Depicting cricket’s glorious past, Nehru Stadium stands tall in Pune- The New Indian Express

Express News Service

PUNE: If you travel to Pune city by bus and get off at ‘Swargate’, the city’s primary bus depot, you are just five minutes away from the venue that has witnessed plenty of cricket history. At first sight, you won’t even realise that there is a cricket ground inside those big walls. Today, Jawaharlal Nehru Stadium is a quaint place on Tilak Road, telling stories of cricket’s glorious past in the city.

Located just next to Sarasbaug, one of the most beautiful gardens in the city, which also has the famous Ganesh Temple, the Nehru Stadium was built to host international cricket matches in the city. The dream took off when Pune Municipal Corporation (PMC) received the Town Hall Committee’s 9-acre land and The Club of Maharashtra’s 5-acre land on a lease basis for 99 years for the construction of the stadium. It was such a big deal back in 1965 that Maharashtra’s then chief minister Vasantrao Naik came to lay the foundation stone of the stadium on October 3, 1965.

Four years later, when Bill Lawry-led Australia visited India for the Test series, Pune’s first international cricket stadium was inaugurated. “If you see, there is a board at the ground that says me and Bill opened the ground,” Chandu Borde, then captain of the West Zone team that faced Australia in the practice match at the same venue, told this daily. Borde, an allrounder on and off the field, has another special bond with the stadium. After retiring, the Pune-born cricketer turned curator at this very venue from 1984. “It’s a beautiful outfield and pitch to work on. The black soil pitch offers everything you would need as a cricketer. The sitting arrangement for fans (25,000 capacity) is also amazing, so in all it’s a beautiful stadium,” he added.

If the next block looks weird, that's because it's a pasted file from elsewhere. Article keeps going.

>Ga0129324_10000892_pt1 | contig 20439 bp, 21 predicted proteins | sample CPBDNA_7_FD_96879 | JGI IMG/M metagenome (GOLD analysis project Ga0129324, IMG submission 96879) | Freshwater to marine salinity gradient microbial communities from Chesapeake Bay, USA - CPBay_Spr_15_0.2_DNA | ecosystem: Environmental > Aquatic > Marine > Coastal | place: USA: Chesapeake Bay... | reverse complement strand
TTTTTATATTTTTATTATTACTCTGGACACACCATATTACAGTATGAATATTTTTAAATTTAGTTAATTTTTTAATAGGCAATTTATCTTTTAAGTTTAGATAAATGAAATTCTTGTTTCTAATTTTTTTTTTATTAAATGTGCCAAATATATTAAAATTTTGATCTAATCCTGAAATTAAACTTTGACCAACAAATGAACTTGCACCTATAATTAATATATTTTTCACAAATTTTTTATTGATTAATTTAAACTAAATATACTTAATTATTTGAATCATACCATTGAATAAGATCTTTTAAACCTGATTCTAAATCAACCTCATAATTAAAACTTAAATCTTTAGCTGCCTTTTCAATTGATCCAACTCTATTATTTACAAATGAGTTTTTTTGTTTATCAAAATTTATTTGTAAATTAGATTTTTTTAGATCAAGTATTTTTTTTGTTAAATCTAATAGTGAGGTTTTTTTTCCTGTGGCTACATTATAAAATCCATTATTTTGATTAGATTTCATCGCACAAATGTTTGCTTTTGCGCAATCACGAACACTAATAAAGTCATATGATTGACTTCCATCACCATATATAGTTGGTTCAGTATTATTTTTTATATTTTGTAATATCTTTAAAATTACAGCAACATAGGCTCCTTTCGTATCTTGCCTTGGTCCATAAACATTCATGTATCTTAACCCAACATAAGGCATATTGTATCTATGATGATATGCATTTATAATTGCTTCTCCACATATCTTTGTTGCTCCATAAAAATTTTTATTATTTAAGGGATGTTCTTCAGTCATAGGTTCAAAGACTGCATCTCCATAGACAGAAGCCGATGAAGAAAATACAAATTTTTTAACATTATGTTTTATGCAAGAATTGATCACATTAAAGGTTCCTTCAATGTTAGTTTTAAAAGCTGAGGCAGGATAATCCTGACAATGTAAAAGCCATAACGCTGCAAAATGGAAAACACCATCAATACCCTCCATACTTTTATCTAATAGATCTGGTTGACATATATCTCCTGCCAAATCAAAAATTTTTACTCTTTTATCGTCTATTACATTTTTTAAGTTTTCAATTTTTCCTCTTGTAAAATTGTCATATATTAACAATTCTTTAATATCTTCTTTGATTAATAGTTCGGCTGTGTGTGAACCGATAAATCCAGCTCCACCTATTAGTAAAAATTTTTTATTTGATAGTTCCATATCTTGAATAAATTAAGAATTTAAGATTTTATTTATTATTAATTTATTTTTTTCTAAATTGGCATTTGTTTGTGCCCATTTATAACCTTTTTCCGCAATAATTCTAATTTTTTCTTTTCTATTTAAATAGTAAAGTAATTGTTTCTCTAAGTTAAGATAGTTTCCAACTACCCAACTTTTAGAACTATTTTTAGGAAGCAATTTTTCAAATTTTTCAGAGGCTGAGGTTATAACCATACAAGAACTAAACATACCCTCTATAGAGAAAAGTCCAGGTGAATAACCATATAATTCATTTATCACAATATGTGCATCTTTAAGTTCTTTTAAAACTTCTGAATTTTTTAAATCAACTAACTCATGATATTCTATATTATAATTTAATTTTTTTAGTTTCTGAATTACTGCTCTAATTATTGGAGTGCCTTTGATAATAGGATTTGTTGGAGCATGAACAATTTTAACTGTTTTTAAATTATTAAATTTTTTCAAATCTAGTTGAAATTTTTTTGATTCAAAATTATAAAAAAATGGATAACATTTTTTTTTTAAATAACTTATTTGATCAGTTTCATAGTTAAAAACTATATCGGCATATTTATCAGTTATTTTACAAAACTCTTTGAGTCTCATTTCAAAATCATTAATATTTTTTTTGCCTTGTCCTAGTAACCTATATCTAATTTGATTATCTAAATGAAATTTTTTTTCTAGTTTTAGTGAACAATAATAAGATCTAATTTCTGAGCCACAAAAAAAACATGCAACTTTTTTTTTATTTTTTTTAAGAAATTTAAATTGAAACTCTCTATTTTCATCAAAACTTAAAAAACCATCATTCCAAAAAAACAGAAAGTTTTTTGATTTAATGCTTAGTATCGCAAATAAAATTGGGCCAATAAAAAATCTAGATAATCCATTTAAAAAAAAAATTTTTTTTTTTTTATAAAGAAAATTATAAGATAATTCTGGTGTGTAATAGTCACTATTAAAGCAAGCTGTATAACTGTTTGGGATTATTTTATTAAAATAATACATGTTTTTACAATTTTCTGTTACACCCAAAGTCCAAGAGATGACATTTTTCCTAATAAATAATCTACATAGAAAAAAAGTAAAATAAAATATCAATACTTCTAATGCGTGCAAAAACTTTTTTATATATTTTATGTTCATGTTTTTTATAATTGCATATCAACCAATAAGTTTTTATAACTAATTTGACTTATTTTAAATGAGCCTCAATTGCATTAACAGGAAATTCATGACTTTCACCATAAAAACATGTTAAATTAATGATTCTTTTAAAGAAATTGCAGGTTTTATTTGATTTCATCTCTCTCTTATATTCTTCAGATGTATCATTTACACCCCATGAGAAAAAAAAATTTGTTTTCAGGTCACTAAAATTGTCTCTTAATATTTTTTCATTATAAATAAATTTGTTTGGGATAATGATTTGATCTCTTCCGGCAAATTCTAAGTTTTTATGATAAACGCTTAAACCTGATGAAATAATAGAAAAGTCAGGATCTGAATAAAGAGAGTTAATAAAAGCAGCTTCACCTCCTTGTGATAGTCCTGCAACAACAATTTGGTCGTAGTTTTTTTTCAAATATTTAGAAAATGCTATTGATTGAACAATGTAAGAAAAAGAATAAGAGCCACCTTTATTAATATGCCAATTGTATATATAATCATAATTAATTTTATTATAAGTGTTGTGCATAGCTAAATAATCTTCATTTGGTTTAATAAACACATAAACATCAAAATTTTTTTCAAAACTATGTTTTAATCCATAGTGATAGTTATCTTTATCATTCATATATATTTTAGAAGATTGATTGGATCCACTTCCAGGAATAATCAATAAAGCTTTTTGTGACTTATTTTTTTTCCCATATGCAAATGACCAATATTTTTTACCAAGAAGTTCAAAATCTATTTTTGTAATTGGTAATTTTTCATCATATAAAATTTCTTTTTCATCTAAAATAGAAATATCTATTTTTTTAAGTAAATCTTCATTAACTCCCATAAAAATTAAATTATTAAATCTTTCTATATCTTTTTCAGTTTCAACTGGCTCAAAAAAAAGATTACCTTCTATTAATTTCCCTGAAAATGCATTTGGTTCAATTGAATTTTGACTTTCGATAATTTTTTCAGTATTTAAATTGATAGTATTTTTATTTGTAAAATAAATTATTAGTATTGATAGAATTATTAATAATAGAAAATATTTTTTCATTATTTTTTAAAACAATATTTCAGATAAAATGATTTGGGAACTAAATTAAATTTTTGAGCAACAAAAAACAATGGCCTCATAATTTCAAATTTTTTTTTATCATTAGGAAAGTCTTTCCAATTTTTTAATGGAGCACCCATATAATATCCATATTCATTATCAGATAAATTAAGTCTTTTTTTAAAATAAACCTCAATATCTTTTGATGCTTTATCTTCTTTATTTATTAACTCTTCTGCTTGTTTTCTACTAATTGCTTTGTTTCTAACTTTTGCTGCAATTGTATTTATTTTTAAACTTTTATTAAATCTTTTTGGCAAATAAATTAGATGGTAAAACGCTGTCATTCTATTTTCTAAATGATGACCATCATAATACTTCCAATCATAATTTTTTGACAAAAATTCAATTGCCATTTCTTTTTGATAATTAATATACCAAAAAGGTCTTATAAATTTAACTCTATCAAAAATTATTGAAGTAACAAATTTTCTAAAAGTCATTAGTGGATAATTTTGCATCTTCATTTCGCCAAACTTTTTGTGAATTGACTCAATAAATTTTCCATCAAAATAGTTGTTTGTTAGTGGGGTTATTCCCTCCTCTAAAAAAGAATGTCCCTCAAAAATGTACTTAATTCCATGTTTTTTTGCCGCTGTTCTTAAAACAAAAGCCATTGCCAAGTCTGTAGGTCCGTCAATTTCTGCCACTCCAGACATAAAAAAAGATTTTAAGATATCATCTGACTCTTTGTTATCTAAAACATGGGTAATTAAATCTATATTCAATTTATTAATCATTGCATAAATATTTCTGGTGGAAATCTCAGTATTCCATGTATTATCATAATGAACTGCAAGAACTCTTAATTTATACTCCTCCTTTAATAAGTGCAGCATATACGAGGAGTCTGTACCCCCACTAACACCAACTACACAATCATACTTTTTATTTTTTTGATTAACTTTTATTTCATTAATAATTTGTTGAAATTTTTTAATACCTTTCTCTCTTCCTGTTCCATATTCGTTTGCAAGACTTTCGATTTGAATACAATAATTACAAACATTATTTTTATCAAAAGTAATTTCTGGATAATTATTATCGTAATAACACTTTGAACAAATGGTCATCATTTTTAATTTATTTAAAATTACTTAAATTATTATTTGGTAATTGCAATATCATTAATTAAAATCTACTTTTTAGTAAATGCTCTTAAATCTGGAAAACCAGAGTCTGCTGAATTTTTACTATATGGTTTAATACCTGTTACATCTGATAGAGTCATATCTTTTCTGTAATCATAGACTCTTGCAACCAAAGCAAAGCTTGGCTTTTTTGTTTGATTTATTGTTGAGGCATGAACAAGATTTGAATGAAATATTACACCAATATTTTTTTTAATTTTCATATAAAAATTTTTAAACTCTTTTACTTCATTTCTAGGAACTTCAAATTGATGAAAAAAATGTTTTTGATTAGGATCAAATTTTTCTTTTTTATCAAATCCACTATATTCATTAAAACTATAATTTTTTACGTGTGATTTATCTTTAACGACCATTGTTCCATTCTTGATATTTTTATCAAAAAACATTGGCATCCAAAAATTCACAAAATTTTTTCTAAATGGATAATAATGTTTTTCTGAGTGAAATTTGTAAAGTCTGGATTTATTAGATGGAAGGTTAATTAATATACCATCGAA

With all these positive aspects, it was not surprising when India co-hosted World Cups in 1987 and later in 1996, the Nehru Stadium hosted a match on both occasions.

Jawaharlal Nehru Stadium | Express

While the ’87 contest was a one-sided affair between England and Sri Lanka where the former came on top as winners, Borde still remembers the 1996 clash, dubbed as one of the biggest upsets in WC history. “If there is one match I remember it was between Kenya and West Indies,” the veteran remembers. In what was a monumental task, Maurice Odumbe-led Kenya comprehensively defeated two-time champions West Indies, to register their first-ever win in the format. “Some of the commentators were talking (negative) about the wicket before the match, but I think they were all quiet after the stunning result,” he reminisced about the good old days.

Nehru Stadium’s love affair with WCs didn’t stop with men’s cricket, as it hosted two fixtures in the 1997 Women’s WC. Not just hosting the big tournaments, the stadium administrative staff helped budding women cricketers hone their skills from the very beginning. One of those was the former India captain Shubhangi Kulkarni, who even has one of the gates named after her at the stadium.

“I consider myself fortunate to have had support from the Nehru Stadium’s administrative staff. During those days most of the players could barely afford to pay for the facilities and we were granted access to it at a nominal fee and sometimes even without any charges,” she remembered.

“I spent the peak years of my cricket career honing my skills at Nehru Stadium. Born and raised in Pune, it had always been a cherished dream to represent my country on the international stage at this very stadium, amidst my home crowd. I can vividly recall the pitches which were known to be what we called a “Paata” (flat) wicket favoring the batters. As an all-rounder, I relished batting on these wickets. However, as a right-arm leg-spinner, turning the ball was a challenge and I had to use variations to be effective. I enjoyed the learning experience,” said Kulkarni, who fulfilled her dream of playing in front of the home crowd in 1984.

With every international cricket match in Pune being hosted at the MCA Stadium in Gahunje since 2012, the Nehru Stadium might have lost its relevance, but still holds a lot of memories for generations of cricket lovers in the city. 

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